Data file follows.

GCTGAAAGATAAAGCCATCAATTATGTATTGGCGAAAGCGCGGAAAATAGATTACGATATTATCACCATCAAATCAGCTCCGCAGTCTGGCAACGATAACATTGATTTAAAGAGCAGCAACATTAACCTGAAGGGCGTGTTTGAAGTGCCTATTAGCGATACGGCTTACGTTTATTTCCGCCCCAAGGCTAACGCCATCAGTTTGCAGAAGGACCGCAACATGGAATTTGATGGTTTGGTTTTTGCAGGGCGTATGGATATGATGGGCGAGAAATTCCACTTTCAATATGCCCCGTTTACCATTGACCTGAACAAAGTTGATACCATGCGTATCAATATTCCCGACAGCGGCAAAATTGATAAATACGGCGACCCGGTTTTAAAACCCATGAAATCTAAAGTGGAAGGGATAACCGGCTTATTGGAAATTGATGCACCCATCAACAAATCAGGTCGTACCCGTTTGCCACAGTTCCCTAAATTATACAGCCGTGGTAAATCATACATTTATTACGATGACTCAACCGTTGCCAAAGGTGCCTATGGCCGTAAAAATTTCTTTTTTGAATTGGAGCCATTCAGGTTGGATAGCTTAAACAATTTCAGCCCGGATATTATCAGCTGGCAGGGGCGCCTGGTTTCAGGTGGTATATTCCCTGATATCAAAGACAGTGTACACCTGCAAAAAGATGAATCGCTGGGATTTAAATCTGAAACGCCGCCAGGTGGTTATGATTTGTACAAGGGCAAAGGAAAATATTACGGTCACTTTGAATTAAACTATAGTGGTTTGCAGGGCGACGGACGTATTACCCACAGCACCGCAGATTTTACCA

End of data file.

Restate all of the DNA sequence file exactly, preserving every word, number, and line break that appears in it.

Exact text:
GCTGAAAGATAAAGCCATCAATTATGTATTGGCGAAAGCGCGGAAAATAGATTACGATATTATCACCATCAAATCAGCTCCGCAGTCTGGCAACGATAACATTGATTTAAAGAGCAGCAACATTAACCTGAAGGGCGTGTTTGAAGTGCCTATTAGCGATACGGCTTACGTTTATTTCCGCCCCAAGGCTAACGCCATCAGTTTGCAGAAGGACCGCAACATGGAATTTGATGGTTTGGTTTTTGCAGGGCGTATGGATATGATGGGCGAGAAATTCCACTTTCAATATGCCCCGTTTACCATTGACCTGAACAAAGTTGATACCATGCGTATCAATATTCCCGACAGCGGCAAAATTGATAAATACGGCGACCCGGTTTTAAAACCCATGAAATCTAAAGTGGAAGGGATAACCGGCTTATTGGAAATTGATGCACCCATCAACAAATCAGGTCGTACCCGTTTGCCACAGTTCCCTAAATTATACAGCCGTGGTAAATCATACATTTATTACGATGACTCAACCGTTGCCAAAGGTGCCTATGGCCGTAAAAATTTCTTTTTTGAATTGGAGCCATTCAGGTTGGATAGCTTAAACAATTTCAGCCCGGATATTATCAGCTGGCAGGGGCGCCTGGTTTCAGGTGGTATATTCCCTGATATCAAAGACAGTGTACACCTGCAAAAAGATGAATCGCTGGGATTTAAATCTGAAACGCCGCCAGGTGGTTATGATTTGTACAAGGGCAAAGGAAAATATTACGGTCACTTTGAATTAAACTATAGTGGTTTGCAGGGCGACGGACGTATTACCCACAGCACCGCAGATTTTACCA